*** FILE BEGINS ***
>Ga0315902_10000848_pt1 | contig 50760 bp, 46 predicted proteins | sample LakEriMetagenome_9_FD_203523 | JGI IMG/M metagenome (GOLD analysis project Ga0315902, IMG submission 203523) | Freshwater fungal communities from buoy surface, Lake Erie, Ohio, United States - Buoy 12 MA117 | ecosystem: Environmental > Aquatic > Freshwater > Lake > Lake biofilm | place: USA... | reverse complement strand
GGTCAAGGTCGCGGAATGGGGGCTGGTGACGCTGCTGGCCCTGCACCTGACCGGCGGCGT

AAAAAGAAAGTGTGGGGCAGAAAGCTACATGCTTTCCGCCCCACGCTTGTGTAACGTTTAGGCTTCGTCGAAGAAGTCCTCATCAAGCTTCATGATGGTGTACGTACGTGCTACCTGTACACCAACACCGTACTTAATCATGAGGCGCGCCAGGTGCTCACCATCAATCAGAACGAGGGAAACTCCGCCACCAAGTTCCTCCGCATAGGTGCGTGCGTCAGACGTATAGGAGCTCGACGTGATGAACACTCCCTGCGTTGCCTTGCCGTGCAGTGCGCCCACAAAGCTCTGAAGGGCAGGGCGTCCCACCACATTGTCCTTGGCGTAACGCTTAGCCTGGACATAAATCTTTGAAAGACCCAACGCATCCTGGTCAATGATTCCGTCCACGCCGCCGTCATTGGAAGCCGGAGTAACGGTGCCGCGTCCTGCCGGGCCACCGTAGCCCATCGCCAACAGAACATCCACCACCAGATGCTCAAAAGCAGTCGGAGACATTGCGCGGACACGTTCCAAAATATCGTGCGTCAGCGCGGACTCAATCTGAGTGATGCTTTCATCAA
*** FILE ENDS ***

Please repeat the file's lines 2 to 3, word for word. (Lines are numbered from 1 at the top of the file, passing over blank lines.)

GGTCAAGGTCGCGGAATGGGGGCTGGTGACGCTGCTGGCCCTGCACCTGACCGGCGGCGT

AAAAAGAAAGTGTGGGGCAGAAAGCTACATGCTTTCCGCCCCACGCTTGTGTAACGTTTAGGCTTCGTCGAAGAAGTCCTCATCAAGCTTCATGATGGTGTACGTACGTGCTACCTGTACACCAACACCGTACTTAATCATGAGGCGCGCCAGGTGCTCACCATCAATCAGAACGAGGGAAACTCCGCCACCAAGTTCCTCCGCATAGGTGCGTGCGTCAGACGTATAGGAGCTCGACGTGATGAACACTCCCTGCGTTGCCTTGCCGTGCAGTGCGCCCACAAAGCTCTGAAGGGCAGGGCGTCCCACCACATTGTCCTTGGCGTAACGCTTAGCCTGGACATAAATCTTTGAAAGACCCAACGCATCCTGGTCAATGATTCCGTCCACGCCGCCGTCATTGGAAGCCGGAGTAACGGTGCCGCGTCCTGCCGGGCCACCGTAGCCCATCGCCAACAGAACATCCACCACCAGATGCTCAAAAGCAGTCGGAGACATTGCGCGGACACGTTCCAAAATATCGTGCGTCAGCGCGGACTCAATCTGAGTGATGCTTTCATCAA